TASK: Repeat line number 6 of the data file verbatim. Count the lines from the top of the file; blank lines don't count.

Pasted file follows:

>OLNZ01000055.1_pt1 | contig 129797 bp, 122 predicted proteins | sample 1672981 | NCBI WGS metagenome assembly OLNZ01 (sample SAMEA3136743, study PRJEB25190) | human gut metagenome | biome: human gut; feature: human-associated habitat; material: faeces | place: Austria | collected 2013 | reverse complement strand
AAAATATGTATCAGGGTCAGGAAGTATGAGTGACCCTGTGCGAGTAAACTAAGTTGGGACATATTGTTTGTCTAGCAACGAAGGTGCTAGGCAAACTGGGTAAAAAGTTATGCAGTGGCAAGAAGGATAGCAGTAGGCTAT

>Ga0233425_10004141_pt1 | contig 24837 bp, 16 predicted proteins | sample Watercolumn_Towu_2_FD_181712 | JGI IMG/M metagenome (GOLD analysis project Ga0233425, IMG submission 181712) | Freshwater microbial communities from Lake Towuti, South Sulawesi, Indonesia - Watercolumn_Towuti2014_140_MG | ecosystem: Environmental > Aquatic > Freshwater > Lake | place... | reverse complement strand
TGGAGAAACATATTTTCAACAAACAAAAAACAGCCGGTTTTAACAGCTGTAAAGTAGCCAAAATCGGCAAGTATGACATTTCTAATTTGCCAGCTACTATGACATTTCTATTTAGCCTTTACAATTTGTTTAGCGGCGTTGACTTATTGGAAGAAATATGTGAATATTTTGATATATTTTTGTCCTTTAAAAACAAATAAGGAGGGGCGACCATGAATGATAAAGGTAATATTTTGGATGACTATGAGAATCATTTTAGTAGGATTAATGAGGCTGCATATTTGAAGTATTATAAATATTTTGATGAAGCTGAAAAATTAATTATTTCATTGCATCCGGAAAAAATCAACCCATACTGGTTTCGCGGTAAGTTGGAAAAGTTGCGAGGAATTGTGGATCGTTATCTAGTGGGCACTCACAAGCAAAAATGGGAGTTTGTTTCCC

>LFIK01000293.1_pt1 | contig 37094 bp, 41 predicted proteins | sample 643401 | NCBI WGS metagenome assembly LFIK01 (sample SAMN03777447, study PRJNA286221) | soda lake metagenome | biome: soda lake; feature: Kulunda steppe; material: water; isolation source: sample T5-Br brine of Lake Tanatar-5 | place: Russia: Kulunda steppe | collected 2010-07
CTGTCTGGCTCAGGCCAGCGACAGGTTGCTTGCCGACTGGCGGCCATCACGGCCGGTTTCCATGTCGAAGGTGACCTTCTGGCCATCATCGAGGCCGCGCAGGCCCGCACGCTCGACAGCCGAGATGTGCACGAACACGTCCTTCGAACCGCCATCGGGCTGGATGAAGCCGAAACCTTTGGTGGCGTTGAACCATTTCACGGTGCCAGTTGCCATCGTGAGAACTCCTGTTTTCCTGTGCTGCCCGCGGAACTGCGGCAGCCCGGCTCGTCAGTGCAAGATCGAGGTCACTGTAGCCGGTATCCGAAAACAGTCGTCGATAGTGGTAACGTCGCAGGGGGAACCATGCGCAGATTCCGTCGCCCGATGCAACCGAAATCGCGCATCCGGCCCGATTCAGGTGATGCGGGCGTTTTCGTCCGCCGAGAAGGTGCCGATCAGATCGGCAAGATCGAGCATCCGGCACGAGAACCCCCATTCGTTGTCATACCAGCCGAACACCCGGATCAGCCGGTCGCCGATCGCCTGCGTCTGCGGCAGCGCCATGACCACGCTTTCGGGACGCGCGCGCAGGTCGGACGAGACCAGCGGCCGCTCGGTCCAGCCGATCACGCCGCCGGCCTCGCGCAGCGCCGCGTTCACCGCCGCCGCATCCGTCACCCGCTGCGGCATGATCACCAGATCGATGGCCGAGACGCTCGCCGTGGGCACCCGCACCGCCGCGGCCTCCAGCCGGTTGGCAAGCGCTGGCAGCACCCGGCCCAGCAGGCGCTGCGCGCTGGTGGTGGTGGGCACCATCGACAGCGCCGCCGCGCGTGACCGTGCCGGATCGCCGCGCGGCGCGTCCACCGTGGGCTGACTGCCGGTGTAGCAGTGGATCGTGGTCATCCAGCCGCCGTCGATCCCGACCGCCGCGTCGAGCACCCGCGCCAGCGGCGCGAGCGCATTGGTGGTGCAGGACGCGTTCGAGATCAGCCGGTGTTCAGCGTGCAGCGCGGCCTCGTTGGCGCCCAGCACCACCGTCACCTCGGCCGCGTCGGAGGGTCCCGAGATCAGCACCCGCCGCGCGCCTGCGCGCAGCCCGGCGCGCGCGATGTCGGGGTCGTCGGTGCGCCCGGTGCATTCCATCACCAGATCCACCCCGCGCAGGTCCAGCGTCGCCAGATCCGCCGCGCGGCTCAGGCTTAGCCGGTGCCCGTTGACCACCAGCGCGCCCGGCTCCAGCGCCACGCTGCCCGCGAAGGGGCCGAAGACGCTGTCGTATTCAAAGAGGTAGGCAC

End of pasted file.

CTGTCTGGCTCAGGCCAGCGACAGGTTGCTTGCCGACTGGCGGCCATCACGGCCGGTTTCCATGTCGAAGGTGACCTTCTGGCCATCATCGAGGCCGCGCAGGCCCGCACGCTCGACAGCCGAGATGTGCACGAACACGTCCTTCGAACCGCCATCGGGCTGGATGAAGCCGAAACCTTTGGTGGCGTTGAACCATTTCACGGTGCCAGTTGCCATCGTGAGAACTCCTGTTTTCCTGTGCTGCCCGCGGAACTGCGGCAGCCCGGCTCGTCAGTGCAAGATCGAGGTCACTGTAGCCGGTATCCGAAAACAGTCGTCGATAGTGGTAACGTCGCAGGGGGAACCATGCGCAGATTCCGTCGCCCGATGCAACCGAAATCGCGCATCCGGCCCGATTCAGGTGATGCGGGCGTTTTCGTCCGCCGAGAAGGTGCCGATCAGATCGGCAAGATCGAGCATCCGGCACGAGAACCCCCATTCGTTGTCATACCAGCCGAACACCCGGATCAGCCGGTCGCCGATCGCCTGCGTCTGCGGCAGCGCCATGACCACGCTTTCGGGACGCGCGCGCAGGTCGGACGAGACCAGCGGCCGCTCGGTCCAGCCGATCACGCCGCCGGCCTCGCGCAGCGCCGCGTTCACCGCCGCCGCATCCGTCACCCGCTGCGGCATGATCACCAGATCGATGGCCGAGACGCTCGCCGTGGGCACCCGCACCGCCGCGGCCTCCAGCCGGTTGGCAAGCGCTGGCAGCACCCGGCCCAGCAGGCGCTGCGCGCTGGTGGTGGTGGGCACCATCGACAGCGCCGCCGCGCGTGACCGTGCCGGATCGCCGCGCGGCGCGTCCACCGTGGGCTGACTGCCGGTGTAGCAGTGGATCGTGGTCATCCAGCCGCCGTCGATCCCGACCGCCGCGTCGAGCACCCGCGCCAGCGGCGCGAGCGCATTGGTGGTGCAGGACGCGTTCGAGATCAGCCGGTGTTCAGCGTGCAGCGCGGCCTCGTTGGCGCCCAGCACCACCGTCACCTCGGCCGCGTCGGAGGGTCCCGAGATCAGCACCCGCCGCGCGCCTGCGCGCAGCCCGGCGCGCGCGATGTCGGGGTCGTCGGTGCGCCCGGTGCATTCCATCACCAGATCCACCCCGCGCAGGTCCAGCGTCGCCAGATCCGCCGCGCGGCTCAGGCTTAGCCGGTGCCCGTTGACCACCAGCGCGCCCGGCTCCAGCGCCACGCTGCCCGCGAAGGGGCCGAAGACGCTGTCGTATTCAAAGAGGTAGGCAC